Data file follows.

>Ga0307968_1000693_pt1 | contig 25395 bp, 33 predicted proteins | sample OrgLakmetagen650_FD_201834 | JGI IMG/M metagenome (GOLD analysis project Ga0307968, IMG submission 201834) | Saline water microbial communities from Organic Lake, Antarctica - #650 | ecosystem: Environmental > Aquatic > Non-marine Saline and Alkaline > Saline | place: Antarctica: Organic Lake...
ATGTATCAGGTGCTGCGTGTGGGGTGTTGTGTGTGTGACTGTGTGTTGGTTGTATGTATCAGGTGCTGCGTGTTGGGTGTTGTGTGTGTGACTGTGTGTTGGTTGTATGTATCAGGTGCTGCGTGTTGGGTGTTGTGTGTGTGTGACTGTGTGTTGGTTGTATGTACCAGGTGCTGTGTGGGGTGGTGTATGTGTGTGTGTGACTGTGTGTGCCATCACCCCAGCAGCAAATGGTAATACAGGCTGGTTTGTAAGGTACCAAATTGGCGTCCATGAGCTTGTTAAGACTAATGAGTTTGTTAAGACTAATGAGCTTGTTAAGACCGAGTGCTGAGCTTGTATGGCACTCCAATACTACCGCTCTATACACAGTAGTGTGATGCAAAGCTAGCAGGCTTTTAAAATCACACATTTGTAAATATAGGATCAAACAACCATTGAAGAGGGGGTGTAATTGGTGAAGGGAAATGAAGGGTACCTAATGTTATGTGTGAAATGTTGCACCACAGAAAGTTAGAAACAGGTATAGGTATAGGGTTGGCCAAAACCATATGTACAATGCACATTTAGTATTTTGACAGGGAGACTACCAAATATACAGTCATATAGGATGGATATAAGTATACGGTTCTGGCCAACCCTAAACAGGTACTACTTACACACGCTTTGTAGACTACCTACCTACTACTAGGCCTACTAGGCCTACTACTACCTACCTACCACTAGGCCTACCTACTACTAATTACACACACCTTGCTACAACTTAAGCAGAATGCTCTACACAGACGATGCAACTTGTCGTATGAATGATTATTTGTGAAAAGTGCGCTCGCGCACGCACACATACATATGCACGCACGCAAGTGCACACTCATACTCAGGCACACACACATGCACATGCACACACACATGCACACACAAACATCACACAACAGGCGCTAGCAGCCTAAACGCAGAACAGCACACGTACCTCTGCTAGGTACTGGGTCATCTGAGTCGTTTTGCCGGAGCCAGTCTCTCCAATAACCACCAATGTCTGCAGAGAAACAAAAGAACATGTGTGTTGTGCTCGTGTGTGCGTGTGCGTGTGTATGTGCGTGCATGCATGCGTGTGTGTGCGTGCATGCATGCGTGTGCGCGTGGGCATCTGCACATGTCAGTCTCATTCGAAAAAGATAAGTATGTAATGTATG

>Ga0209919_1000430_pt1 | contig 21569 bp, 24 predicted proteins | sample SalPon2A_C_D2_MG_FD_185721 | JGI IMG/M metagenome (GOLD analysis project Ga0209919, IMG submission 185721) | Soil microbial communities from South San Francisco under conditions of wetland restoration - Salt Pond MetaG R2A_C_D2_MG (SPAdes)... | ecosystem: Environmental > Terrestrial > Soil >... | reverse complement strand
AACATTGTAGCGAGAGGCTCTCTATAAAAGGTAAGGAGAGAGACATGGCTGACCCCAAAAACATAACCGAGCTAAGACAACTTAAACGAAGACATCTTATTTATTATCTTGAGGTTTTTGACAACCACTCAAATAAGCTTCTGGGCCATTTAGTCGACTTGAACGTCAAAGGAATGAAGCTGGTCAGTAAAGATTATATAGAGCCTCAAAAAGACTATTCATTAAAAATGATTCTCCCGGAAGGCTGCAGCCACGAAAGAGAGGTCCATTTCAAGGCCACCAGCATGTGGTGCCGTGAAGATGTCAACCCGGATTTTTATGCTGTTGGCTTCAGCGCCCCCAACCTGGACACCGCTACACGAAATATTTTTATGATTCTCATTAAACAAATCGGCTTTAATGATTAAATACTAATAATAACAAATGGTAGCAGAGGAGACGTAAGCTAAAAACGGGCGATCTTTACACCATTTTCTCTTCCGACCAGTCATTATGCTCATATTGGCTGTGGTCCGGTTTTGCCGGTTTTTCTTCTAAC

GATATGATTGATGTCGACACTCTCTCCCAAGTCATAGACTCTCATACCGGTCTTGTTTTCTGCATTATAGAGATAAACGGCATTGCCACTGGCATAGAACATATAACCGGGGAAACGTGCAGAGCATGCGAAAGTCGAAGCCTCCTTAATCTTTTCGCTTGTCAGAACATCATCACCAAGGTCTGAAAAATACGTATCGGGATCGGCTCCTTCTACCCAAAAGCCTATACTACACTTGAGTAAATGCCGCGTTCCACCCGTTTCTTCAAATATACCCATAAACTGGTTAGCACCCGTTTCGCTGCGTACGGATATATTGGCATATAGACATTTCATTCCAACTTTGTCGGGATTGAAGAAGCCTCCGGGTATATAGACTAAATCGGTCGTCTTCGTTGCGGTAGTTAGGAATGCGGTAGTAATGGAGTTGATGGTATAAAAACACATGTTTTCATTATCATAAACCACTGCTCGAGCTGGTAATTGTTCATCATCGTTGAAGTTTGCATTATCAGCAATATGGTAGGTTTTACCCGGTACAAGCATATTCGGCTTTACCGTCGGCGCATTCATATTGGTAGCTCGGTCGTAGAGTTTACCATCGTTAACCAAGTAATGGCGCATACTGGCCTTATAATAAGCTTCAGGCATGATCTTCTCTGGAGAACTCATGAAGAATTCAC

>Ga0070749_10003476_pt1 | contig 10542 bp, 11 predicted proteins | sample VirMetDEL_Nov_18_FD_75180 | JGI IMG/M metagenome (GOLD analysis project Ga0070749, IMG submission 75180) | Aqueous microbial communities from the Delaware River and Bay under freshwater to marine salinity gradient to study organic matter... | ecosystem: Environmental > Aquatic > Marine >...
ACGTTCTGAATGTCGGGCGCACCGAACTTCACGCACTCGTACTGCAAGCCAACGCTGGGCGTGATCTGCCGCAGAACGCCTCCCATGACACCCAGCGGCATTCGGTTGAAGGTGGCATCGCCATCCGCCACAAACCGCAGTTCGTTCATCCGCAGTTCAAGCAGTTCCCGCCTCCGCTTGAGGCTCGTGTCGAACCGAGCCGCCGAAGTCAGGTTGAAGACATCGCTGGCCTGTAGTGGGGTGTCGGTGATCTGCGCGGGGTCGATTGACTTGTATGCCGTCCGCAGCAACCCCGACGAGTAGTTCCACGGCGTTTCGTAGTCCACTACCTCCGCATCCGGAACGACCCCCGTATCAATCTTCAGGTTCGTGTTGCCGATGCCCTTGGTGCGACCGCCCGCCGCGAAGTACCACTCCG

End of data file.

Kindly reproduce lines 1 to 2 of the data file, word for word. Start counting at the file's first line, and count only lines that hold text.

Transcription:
>Ga0307968_1000693_pt1 | contig 25395 bp, 33 predicted proteins | sample OrgLakmetagen650_FD_201834 | JGI IMG/M metagenome (GOLD analysis project Ga0307968, IMG submission 201834) | Saline water microbial communities from Organic Lake, Antarctica - #650 | ecosystem: Environmental > Aquatic > Non-marine Saline and Alkaline > Saline | place: Antarctica: Organic Lake...
ATGTATCAGGTGCTGCGTGTGGGGTGTTGTGTGTGTGACTGTGTGTTGGTTGTATGTATCAGGTGCTGCGTGTTGGGTGTTGTGTGTGTGACTGTGTGTTGGTTGTATGTATCAGGTGCTGCGTGTTGGGTGTTGTGTGTGTGTGACTGTGTGTTGGTTGTATGTACCAGGTGCTGTGTGGGGTGGTGTATGTGTGTGTGTGACTGTGTGTGCCATCACCCCAGCAGCAAATGGTAATACAGGCTGGTTTGTAAGGTACCAAATTGGCGTCCATGAGCTTGTTAAGACTAATGAGTTTGTTAAGACTAATGAGCTTGTTAAGACCGAGTGCTGAGCTTGTATGGCACTCCAATACTACCGCTCTATACACAGTAGTGTGATGCAAAGCTAGCAGGCTTTTAAAATCACACATTTGTAAATATAGGATCAAACAACCATTGAAGAGGGGGTGTAATTGGTGAAGGGAAATGAAGGGTACCTAATGTTATGTGTGAAATGTTGCACCACAGAAAGTTAGAAACAGGTATAGGTATAGGGTTGGCCAAAACCATATGTACAATGCACATTTAGTATTTTGACAGGGAGACTACCAAATATACAGTCATATAGGATGGATATAAGTATACGGTTCTGGCCAACCCTAAACAGGTACTACTTACACACGCTTTGTAGACTACCTACCTACTACTAGGCCTACTAGGCCTACTACTACCTACCTACCACTAGGCCTACCTACTACTAATTACACACACCTTGCTACAACTTAAGCAGAATGCTCTACACAGACGATGCAACTTGTCGTATGAATGATTATTTGTGAAAAGTGCGCTCGCGCACGCACACATACATATGCACGCACGCAAGTGCACACTCATACTCAGGCACACACACATGCACATGCACACACACATGCACACACAAACATCACACAACAGGCGCTAGCAGCCTAAACGCAGAACAGCACACGTACCTCTGCTAGGTACTGGGTCATCTGAGTCGTTTTGCCGGAGCCAGTCTCTCCAATAACCACCAATGTCTGCAGAGAAACAAAAGAACATGTGTGTTGTGCTCGTGTGTGCGTGTGCGTGTGTATGTGCGTGCATGCATGCGTGTGTGTGCGTGCATGCATGCGTGTGCGCGTGGGCATCTGCACATGTCAGTCTCATTCGAAAAAGATAAGTATGTAATGTATG